Author Spotlight: Maxine Kaplan



May 11, 2018

Today we are pleased to feature YA author Maxine Kaplan and her debut novel THE ACCIDENTAL BAD GIRL (Amulet Books, May 15, 2018).


Cover design © Catharine Casalino
Be sure to enter the giveaway for a copy!


Tell us about yourself and how you came to write for teens.

I think the most important thing to know about me, and about how I came to write YA, is that I grew up reading ALL. THE. TIME. Yeah, I had a lot of interests—theater always, playing recorder (yes, recorder—come at me), later debate, for a brief, shining moment, sports—but on balance and at my core I was a reader first and foremost. And naturally much of what I read as a child was YA. I never let it go. It remained a passion. And when I started to get serious about writing, YA had evolved into the rich and varied genre that we know it to be today. So I think it was a natural evolution from a passionate reader to a writer of the types of stories I first became passionate about.

Congrats on your debut YA novel, THE ACCIDENTAL BAD GIRL! Tell us about it & what inspired you.

Thank you! THE ACCIDENTAL BAD GIRL is my interpretation of a contemporary origin story for a femme fatale. And that was honestly the original inspiration behind it—the bad girls of film noir, Hitchcock, and James Bond inspired me to re-write those tropes with an explicitly feminist angle. I’ve often called it a “feminist revisionist take on North by Northwest” and a “thriller about slut-shaming.” It’s a little hard to encapsulate.

Who would you cast in your book's movie version?

The dream was originally Kiernan Shipka. But I recently added Katharine Langford from Thirteen Reasons Why to my internal shortlist for my main character Kendall – I think she’s amazing.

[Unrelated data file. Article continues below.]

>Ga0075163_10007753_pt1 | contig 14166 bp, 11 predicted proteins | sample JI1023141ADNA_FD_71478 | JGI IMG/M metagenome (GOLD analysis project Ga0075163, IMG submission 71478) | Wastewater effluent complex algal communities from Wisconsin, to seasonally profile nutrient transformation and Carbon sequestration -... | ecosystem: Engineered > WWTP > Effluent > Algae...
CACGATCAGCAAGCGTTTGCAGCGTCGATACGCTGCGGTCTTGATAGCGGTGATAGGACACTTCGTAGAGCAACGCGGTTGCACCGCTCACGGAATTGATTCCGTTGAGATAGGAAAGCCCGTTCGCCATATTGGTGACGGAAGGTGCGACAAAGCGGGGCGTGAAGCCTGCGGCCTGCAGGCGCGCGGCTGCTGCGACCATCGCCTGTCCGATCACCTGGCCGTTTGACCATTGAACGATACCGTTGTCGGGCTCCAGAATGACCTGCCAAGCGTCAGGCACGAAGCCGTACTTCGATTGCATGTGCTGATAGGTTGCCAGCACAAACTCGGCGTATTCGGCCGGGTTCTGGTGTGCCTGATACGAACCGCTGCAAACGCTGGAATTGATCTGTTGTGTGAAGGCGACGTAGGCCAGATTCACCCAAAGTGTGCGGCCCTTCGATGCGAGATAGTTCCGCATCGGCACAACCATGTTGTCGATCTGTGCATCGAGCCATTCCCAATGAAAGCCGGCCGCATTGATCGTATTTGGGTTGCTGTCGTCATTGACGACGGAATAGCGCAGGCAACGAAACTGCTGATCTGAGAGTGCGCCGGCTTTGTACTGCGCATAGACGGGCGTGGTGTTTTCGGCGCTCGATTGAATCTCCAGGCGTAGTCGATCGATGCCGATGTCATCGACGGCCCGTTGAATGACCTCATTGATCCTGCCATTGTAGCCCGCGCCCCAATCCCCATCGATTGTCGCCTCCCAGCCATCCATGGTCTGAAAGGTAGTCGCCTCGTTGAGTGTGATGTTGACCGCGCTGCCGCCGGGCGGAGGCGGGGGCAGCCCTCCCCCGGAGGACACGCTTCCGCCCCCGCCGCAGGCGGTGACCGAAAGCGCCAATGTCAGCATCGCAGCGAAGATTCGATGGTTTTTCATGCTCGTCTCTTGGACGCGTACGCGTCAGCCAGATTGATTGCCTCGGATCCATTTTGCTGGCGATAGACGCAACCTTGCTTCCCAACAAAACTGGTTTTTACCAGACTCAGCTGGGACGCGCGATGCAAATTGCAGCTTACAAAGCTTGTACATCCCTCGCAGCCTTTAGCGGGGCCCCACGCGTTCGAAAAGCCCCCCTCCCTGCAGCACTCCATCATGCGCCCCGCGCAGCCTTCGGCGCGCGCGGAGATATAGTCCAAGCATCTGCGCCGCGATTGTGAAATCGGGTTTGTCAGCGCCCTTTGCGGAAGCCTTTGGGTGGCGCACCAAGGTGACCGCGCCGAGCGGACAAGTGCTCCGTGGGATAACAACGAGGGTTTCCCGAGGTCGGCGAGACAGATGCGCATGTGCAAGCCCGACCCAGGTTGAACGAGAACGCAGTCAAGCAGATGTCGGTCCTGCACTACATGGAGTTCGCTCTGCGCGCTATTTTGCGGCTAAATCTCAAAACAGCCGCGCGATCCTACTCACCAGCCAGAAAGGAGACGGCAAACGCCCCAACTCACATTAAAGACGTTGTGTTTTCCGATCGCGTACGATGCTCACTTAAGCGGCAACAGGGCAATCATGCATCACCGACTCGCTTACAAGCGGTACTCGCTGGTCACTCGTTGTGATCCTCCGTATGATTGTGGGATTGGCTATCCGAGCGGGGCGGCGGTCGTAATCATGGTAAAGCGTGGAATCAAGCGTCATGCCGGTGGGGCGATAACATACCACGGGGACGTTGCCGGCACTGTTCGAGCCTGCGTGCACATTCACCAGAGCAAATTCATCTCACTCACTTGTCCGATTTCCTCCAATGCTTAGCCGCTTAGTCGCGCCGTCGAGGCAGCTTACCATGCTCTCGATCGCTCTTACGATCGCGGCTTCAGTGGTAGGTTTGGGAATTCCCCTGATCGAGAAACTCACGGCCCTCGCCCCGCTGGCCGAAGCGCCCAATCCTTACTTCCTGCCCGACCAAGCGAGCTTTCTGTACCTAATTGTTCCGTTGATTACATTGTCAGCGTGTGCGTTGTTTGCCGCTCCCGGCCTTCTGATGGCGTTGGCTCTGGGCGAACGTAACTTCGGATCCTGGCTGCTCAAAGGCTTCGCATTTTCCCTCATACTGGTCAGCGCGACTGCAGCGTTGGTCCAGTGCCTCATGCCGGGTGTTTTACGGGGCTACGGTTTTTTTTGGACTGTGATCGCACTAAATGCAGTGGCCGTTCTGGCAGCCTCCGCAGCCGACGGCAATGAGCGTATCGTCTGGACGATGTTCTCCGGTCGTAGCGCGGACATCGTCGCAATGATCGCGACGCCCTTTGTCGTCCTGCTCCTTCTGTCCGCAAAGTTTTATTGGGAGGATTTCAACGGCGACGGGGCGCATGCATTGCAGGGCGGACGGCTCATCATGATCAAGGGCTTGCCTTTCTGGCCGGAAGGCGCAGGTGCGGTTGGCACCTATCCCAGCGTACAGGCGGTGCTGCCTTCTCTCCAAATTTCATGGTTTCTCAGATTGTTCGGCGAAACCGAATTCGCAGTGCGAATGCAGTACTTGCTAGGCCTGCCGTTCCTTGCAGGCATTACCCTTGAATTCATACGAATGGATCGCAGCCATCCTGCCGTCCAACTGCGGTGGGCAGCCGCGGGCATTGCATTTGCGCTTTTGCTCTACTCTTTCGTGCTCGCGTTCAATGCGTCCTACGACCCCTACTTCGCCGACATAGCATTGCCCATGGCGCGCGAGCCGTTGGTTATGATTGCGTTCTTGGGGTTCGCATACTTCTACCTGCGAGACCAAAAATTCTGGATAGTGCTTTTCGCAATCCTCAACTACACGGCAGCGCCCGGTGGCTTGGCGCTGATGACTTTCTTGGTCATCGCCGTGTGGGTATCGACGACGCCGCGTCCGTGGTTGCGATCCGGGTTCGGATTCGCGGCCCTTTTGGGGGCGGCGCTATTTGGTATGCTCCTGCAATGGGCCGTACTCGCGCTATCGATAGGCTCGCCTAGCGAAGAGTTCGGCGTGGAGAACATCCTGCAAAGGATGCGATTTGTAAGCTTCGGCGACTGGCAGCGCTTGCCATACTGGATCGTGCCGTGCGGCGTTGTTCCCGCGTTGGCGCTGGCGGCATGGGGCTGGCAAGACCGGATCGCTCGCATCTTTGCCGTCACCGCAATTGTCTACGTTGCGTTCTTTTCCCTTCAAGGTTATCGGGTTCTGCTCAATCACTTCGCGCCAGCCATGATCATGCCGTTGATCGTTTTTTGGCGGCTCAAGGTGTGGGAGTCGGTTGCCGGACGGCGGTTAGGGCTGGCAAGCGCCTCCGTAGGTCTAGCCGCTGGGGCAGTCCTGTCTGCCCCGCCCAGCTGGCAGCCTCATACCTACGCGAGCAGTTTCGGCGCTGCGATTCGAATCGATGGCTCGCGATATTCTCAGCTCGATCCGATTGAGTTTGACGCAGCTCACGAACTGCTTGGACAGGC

Was your road to publication long and windy, short and sweet, or something in between?

Definitely something in between: it was slow and plodding. Methodical, but sloooooooow. My journey didn’t take a lot of twists and turns. I followed the standard playbook: write, revise, query, get rejected, revise again, get an agent, revise again, submit, wait, wait, get a book deal. But each step took an eternity. Put it this way: I started this book before I met the man who is now my husband.

What advice would you give to your younger self? Is this the same as you'd give to aspiring authors?

My biggest piece of advice is this: You can’t fix what you don’t write. That’s writing advice, but I think applying it to most life issues makes sense. You can get better at something you don’t attempt.

What is one thing most people don't know about you?

Hmmmmm. I think Daniel Tosh is very funny. Does that count?

Where can people find you online?

I have a website that I don’t keep very well update at MaxineKaplanBooks.com. I tweet and Instagram at @MaxineGKaplan.

Maxine Kaplan was born in Washington, DC. She and her twin sister spent their early childhoods trotting behind their journalist parents as they traveled around the world, eventually settling in Brooklyn, NY. Maxine graduated from Oberlin College in 2007. Following a long stint in the world of publishing, she has worked as a private investigator since 2009. She lives in her adopted hometown of Brooklyn, NY, with her lovely husband and complex cat. THE ACCIDENTAL BAD GIRL is her debut novel. Follow Maxine on Twitter @MaxineGKaplan

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4 comments:

  1. I relate to you about the publishing industry being slow. But you made it!

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  2. I tend to read more middle grade than YA, but this sounds fascinating. I love that your background is as a private investigator — that should generate plenty of ideas for stories! Thanks for the "keep at it" advice.

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  3. This book sounds like it has some good drama!

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  4. Thanks for sharing today. The publishing process takes so long. This is scary to me--to write and then not know if anyone would want to publish my writing. Can't wait to read your book.

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